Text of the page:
Senate Republicans met for an hour on Wednesday evening to discuss earmark reform but cut the session short without resolution.
The Senate Republican Conference has been under pressure from conservatives to adopt a one-year moratorium on earmarks after the House GOP conference did so last week.
The GOP senators discussed earmark reforms that a special task force headed by Sen. Dick Lugar (R-Ind.) recommended in a report last year.
The task force included Senate Appropriations Chairman Thad CochranThad CochranOvernight Defense: FBI chief confirms Trump campaign, Russia probe | Senators push for Afghan visas | Problems persist at veterans' suicide hotline Senators ask to include visas for Afghans in spending bill Shutdown politics return to the Senate MORE (R-Miss.), a defender of earmarks, and Sen. Tom CoburnTom CoburnDon't be fooled: Carper and Norton don't fight for DC Coburn: Trump's tweets aren't presidential The road ahead for America’s highways MORE (R-Okla.), a critic of such directed spending.
The special panel, which Senate Minority Leader Mitch McConnellMitch McConnellThe Memo: Winners and losers from the battle over health care GOP senators pitch alternatives after House pulls ObamaCare repeal bill Under pressure, Dems hold back Gorsuch support MORE (R-Ky.) established, suggested that earmarks be placed in bill text to close loopholes in existing earmark restrictions.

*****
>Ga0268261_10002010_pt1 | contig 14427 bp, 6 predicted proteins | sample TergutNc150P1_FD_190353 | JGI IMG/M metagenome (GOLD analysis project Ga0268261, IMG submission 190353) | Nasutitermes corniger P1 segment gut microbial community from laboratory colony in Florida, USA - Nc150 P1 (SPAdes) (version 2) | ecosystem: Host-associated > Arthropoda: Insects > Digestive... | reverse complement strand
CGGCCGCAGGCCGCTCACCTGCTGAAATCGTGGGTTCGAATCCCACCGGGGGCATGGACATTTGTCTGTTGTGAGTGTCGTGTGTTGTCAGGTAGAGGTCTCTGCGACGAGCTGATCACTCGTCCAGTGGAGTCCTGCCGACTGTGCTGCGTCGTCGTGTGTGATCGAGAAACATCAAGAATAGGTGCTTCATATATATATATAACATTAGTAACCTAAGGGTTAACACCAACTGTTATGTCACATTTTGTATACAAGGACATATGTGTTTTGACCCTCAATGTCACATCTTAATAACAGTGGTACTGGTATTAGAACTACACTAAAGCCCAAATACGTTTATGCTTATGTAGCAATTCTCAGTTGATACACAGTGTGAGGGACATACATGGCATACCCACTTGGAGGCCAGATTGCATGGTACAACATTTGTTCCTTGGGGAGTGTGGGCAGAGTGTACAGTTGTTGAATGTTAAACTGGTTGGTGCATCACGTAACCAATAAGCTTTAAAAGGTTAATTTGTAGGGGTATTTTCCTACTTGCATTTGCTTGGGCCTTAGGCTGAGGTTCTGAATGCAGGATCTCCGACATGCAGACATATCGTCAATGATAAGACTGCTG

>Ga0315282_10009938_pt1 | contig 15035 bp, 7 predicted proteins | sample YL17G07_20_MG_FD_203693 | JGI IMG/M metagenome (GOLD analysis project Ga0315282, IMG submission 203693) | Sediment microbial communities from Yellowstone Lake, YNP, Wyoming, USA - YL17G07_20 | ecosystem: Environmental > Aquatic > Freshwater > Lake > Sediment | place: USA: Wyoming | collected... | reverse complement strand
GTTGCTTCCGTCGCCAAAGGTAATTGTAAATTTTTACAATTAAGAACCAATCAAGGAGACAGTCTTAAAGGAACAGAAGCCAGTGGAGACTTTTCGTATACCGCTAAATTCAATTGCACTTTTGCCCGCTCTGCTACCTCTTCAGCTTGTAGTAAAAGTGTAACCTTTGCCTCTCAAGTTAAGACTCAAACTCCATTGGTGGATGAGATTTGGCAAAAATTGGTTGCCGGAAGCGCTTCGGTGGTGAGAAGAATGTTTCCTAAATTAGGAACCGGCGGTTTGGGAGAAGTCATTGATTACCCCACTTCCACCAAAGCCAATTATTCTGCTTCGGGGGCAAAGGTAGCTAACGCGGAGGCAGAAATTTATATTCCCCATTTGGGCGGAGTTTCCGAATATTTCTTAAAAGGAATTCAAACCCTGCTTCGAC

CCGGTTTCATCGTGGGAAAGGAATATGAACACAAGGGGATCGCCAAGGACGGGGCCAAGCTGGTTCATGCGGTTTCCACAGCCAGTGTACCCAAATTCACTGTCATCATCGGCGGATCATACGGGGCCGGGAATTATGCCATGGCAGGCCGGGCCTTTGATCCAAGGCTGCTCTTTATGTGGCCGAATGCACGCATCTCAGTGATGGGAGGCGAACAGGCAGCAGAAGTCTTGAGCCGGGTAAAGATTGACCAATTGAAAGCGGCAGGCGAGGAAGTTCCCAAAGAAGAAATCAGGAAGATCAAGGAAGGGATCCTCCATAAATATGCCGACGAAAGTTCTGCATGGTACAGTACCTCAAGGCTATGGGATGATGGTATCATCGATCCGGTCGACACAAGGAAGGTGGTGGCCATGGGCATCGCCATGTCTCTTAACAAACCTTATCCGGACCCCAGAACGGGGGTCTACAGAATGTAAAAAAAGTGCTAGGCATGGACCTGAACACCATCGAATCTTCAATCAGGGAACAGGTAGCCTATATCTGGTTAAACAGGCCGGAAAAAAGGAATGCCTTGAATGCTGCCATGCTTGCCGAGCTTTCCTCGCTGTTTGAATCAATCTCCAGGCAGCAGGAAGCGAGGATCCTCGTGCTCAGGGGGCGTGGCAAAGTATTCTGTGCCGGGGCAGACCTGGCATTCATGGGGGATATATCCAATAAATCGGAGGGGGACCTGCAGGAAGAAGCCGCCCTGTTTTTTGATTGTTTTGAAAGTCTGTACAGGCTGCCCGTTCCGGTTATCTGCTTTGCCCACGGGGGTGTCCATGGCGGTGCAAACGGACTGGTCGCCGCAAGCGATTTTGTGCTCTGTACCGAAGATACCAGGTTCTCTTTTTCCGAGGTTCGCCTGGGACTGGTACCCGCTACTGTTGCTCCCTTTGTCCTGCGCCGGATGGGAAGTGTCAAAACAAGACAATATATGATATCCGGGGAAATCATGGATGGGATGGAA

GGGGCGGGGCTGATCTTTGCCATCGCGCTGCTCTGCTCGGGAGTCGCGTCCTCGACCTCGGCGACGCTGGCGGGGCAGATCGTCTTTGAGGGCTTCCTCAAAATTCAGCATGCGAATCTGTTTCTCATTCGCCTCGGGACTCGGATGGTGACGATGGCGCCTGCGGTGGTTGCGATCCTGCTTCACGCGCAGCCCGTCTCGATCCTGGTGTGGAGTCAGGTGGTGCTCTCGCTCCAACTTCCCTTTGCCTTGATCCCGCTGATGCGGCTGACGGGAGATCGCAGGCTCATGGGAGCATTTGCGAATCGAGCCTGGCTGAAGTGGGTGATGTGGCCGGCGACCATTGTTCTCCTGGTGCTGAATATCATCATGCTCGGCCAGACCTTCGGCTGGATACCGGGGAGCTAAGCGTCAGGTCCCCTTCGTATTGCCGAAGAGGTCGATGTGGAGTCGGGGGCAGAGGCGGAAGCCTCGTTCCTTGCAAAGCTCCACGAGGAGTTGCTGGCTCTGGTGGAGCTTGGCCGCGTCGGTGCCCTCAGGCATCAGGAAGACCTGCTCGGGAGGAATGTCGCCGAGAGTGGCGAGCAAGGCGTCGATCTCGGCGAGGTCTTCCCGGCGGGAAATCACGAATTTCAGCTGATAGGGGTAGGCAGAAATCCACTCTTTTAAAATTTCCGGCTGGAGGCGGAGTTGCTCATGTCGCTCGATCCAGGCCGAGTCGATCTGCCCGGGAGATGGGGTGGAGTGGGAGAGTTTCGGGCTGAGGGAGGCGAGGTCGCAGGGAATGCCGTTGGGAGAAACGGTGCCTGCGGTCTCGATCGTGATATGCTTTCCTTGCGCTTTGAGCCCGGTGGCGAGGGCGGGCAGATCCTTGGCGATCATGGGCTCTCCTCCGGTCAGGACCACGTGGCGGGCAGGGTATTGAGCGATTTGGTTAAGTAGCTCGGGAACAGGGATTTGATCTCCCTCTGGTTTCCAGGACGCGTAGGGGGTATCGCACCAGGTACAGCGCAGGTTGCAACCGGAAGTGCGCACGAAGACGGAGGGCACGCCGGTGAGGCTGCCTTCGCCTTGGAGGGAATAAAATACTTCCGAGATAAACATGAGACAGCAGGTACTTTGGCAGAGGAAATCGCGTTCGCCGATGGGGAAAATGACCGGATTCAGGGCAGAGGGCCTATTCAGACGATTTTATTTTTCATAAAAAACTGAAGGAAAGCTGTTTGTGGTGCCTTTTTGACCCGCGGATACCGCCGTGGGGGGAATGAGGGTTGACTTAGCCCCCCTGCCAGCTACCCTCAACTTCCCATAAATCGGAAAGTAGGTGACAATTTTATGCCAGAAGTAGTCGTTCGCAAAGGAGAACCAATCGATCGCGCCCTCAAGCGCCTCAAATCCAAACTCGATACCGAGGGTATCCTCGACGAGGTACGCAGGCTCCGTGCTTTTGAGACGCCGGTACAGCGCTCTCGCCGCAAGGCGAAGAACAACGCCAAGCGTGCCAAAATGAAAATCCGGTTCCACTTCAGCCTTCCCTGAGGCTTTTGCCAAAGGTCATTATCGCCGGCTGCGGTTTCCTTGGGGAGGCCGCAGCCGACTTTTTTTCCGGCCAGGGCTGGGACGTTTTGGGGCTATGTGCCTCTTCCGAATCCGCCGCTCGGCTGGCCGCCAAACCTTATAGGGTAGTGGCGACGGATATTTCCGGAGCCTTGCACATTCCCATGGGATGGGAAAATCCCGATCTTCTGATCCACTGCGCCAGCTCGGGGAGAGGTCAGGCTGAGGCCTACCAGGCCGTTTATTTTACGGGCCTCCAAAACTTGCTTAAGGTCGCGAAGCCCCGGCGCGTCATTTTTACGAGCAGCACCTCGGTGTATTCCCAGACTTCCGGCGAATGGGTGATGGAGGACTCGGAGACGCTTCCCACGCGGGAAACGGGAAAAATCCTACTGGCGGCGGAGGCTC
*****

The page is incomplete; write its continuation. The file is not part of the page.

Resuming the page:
The task force also recommended lawmakers posting information on the Internet about earmark requests two days before legislation hits the floor. It suggested lawmakers disclose whether earmarks would be open to competitive bidding and whether it would benefit family or staff.
“There was no resolution, not every member had a chance to speak,” said Lugar.
Senate Republican Conference Chairman Lamar AlexanderLamar AlexanderOvernight Regulation: Trump's Labor nominee hints at updating overtime rule Trump's Labor pick signals support for overtime pay hike Live coverage: Day three of Supreme Court nominee hearing MORE (R-Tenn.) said that many GOP senators have voted in the past for a one-year moratorium on earmarks.
“The question is what else should we do? We don’t agree on that yet,” said Alexander. “It was a healthy discussion and we’re going to continue it.”
Twenty-five of 41 Republicans voted Tuesday in support of a one-year moratorium on earmarks suggested by Sen. Jim DeMint (R-S.C.).
Most Democrats and 25 Republicans voted against the amendment, which was set aside by a vote of 68-29.